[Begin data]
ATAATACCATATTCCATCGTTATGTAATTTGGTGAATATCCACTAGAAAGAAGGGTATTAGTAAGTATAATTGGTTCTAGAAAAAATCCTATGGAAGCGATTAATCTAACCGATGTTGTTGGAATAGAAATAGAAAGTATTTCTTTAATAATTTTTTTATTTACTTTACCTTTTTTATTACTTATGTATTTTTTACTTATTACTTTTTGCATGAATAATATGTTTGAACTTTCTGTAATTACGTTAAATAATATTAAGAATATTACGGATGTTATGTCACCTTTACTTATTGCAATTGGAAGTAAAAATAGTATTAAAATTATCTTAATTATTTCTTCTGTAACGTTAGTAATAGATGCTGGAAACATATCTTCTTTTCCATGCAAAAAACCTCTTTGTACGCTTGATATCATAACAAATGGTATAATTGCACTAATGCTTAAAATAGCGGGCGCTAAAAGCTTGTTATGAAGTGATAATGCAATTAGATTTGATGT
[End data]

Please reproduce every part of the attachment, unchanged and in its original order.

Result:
ATAATACCATATTCCATCGTTATGTAATTTGGTGAATATCCACTAGAAAGAAGGGTATTAGTAAGTATAATTGGTTCTAGAAAAAATCCTATGGAAGCGATTAATCTAACCGATGTTGTTGGAATAGAAATAGAAAGTATTTCTTTAATAATTTTTTTATTTACTTTACCTTTTTTATTACTTATGTATTTTTTACTTATTACTTTTTGCATGAATAATATGTTTGAACTTTCTGTAATTACGTTAAATAATATTAAGAATATTACGGATGTTATGTCACCTTTACTTATTGCAATTGGAAGTAAAAATAGTATTAAAATTATCTTAATTATTTCTTCTGTAACGTTAGTAATAGATGCTGGAAACATATCTTCTTTTCCATGCAAAAAACCTCTTTGTACGCTTGATATCATAACAAATGGTATAATTGCACTAATGCTTAAAATAGCGGGCGCTAAAAGCTTGTTATGAAGTGATAATGCAATTAGATTTGATGT